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Winthrop High School's Premier News Site Since 2019

The Viking Times

Winthrop High School's Premier News Site Since 2019

The Viking Times

“Hadestown” Comes to Boston!

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On the road to Hell there was a railroad line…

If you ride that train to the end of the line,

Where the sun don’t shine,

And it’s always shady,

It’s there you’ll find the king of the mine,

All mighty Mister Hades!

          – Hermes, “Road To Hell”

We followed the road to Hell and went down to see “Hadestown” at the Boch Center Wang Theater in Boston!  Hadestown intertwines the  love stories of Orpheus and Eurydice, and of Hades and Persephone. Eurydice was just a hungry girl who stumbled upon Orpheus, a singer-songwriter who was determined to bring spring back with a powerful melody. Eurydice sold her soul to Hades, the King of the Underworld, to work down in the mines. Orpheus followed her down to bring her back to the land of the living.  Before he could do so, Hades ordered Orpheus to sing his song of spring.  Hades allows Orpheus and Eurydice to make the journey back to the world where the flowers bloom, but not without testing their trust in each other along the way.

In 2006, Hadestown made its debut in a theater in Barre, Vermont.  The writer, Anaïs Mitchell, originally from Vermont, made the musical into a “folk-opera” studio album shortly after its debut. After a year, the production was moved to a theater in Somerville, Massachusetts, then back again to Vermont. Thirteen years later, on April 17, 2019, Hadestown made its Broadway debut at the Walter Kerr Theater, where it still is today. The original cast included Reeve Carney as Orpheus, Eva Noblezada as Eurydice, Patrick Page as Hades, Amber Gray as Persephone, and André De Shields as Hermes.  The show was directed by Mitchell and Rachel Chavkin. Both Mitchell and Chavkin won Tony awards for their work on Hadestown, overall it had 14 nominations, winning eight of them. The most impressive of all, was their win for Best Musical.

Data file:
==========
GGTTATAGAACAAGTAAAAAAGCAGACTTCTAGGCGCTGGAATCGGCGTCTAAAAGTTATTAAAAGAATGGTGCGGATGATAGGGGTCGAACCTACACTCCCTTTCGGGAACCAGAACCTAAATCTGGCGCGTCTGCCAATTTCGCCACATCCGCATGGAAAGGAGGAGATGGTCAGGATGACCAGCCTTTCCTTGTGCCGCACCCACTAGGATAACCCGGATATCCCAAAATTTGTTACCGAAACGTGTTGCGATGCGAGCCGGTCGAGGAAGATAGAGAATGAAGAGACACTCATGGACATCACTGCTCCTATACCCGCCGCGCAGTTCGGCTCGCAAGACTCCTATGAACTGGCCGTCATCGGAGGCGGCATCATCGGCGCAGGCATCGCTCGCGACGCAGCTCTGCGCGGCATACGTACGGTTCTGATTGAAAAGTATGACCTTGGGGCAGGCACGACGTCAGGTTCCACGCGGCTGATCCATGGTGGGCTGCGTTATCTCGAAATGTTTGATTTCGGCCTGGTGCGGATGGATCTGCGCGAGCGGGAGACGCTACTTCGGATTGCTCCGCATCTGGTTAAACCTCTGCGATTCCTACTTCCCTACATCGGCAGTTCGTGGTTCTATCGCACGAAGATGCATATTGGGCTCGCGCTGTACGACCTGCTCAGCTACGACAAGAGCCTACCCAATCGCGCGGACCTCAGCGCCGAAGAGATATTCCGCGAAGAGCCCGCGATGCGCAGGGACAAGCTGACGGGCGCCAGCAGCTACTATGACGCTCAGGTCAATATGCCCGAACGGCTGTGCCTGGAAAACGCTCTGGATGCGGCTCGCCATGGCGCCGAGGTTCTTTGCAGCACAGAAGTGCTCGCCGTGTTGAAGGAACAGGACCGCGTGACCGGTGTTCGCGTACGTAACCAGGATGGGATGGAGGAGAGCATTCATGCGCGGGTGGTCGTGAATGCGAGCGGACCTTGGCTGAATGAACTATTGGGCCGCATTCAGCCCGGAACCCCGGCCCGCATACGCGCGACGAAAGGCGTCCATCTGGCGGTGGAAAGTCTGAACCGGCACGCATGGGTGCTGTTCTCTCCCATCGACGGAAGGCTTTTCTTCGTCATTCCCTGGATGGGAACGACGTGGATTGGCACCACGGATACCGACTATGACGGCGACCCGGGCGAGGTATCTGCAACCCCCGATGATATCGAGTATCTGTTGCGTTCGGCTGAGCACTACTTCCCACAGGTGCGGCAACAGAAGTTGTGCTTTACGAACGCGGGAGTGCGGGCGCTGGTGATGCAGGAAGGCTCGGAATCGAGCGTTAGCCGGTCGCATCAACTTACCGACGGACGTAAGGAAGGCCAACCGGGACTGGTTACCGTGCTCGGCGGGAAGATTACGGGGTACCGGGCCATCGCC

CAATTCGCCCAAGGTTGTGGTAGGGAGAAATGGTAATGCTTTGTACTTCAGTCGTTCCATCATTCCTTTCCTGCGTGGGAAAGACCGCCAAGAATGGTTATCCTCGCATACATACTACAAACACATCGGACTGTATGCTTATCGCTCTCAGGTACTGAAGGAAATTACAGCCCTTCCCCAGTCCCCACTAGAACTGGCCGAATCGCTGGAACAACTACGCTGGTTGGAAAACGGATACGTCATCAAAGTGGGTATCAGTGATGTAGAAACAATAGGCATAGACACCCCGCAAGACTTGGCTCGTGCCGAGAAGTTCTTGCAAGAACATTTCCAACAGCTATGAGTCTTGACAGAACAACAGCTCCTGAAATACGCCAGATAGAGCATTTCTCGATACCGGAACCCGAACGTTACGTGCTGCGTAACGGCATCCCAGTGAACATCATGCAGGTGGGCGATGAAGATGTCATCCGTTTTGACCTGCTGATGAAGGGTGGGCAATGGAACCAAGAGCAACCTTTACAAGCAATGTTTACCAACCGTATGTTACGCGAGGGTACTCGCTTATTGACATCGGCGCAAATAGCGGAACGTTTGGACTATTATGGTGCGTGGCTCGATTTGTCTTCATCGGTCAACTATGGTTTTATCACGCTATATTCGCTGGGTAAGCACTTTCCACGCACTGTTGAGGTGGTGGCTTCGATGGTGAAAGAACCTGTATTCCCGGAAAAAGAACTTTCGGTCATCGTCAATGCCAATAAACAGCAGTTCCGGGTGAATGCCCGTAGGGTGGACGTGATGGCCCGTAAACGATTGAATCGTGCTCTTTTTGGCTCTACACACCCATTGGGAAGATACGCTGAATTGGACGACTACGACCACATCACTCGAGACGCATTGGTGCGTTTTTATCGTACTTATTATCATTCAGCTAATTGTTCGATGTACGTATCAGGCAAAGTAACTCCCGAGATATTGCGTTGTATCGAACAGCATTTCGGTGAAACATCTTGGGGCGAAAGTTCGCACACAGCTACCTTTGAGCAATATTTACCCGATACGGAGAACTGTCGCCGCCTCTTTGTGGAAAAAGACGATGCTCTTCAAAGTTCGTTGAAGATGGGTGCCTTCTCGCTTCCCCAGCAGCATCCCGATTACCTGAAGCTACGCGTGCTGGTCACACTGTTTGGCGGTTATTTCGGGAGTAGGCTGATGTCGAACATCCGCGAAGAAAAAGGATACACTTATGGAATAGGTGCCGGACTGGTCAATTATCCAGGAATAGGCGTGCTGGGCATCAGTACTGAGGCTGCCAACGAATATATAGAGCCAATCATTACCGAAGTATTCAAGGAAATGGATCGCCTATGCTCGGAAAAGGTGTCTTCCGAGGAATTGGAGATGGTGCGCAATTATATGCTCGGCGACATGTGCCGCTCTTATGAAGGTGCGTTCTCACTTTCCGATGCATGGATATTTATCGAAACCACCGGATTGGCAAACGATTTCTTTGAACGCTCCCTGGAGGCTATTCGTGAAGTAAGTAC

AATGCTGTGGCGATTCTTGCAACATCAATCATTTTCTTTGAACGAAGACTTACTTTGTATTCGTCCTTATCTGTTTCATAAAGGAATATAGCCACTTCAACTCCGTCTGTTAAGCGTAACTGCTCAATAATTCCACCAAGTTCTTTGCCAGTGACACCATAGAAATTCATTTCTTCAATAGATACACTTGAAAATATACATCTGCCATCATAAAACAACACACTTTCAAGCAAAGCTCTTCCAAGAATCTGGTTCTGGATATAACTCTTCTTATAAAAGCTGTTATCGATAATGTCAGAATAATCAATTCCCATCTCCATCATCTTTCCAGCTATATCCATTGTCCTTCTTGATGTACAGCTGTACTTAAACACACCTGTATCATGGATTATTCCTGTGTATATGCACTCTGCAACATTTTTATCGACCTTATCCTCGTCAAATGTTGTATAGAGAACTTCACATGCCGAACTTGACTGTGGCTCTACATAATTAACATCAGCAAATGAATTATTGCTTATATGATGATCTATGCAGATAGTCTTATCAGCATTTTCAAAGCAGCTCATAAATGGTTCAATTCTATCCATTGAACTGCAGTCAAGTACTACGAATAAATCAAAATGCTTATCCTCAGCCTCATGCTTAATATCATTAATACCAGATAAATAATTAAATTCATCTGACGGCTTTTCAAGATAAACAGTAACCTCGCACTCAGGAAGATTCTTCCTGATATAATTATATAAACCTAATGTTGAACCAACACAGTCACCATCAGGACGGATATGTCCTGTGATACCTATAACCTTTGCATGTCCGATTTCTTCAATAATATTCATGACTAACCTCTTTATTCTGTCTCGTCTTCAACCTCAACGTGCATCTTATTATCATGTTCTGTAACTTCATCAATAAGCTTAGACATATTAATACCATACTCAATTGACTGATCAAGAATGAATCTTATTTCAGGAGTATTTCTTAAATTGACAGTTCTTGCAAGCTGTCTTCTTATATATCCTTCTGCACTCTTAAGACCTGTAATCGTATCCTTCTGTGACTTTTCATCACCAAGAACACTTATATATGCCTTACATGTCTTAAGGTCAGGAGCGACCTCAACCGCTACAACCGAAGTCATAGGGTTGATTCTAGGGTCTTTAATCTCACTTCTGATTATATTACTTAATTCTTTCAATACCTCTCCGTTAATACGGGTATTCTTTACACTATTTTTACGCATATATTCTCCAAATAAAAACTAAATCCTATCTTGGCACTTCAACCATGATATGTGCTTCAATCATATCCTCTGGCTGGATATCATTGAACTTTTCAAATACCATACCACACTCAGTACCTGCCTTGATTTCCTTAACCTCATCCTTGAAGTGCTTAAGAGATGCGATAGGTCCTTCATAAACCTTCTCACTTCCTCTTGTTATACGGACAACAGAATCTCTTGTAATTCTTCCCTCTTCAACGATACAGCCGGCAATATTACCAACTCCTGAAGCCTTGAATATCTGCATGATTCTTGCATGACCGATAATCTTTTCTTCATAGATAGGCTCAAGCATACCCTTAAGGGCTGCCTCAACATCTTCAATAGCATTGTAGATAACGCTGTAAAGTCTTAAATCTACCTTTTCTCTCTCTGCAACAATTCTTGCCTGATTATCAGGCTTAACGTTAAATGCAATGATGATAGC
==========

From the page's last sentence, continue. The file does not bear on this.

Orpheus almost didn’t make it to the show. J. Antonio Rodriguez, playing Orpheus, immigrated to Ardmore, Oklahoma from Mexico at a very young age.  He has yet to get citizenship in America but was protected by the Deferred Action for Childhood Arrivals program, better known as DACA. Though recently DACA has been underperforming. Rodriguez had not had his permission to be a part of the country renewed for three months, which wouldn’t allow him to continue performing as Orpheus. On March 13 of this year, Rodriguez was no longer allowed to participate in anything with Hadestown until he was renewed. Thankfully his status was, and he could continue his role on April 16. He can continue to work for two more years before having to renew again.  Rodriguez made history with his first performance in Hadestown as Orpheus, being the first Latinx and Indigenous actor to play the role. Hopefully, he can continue his success and performance as Orpheus for as long as he can.   

J. Antonio Rodriguez performing “Wait For Me” with the choreographed lights!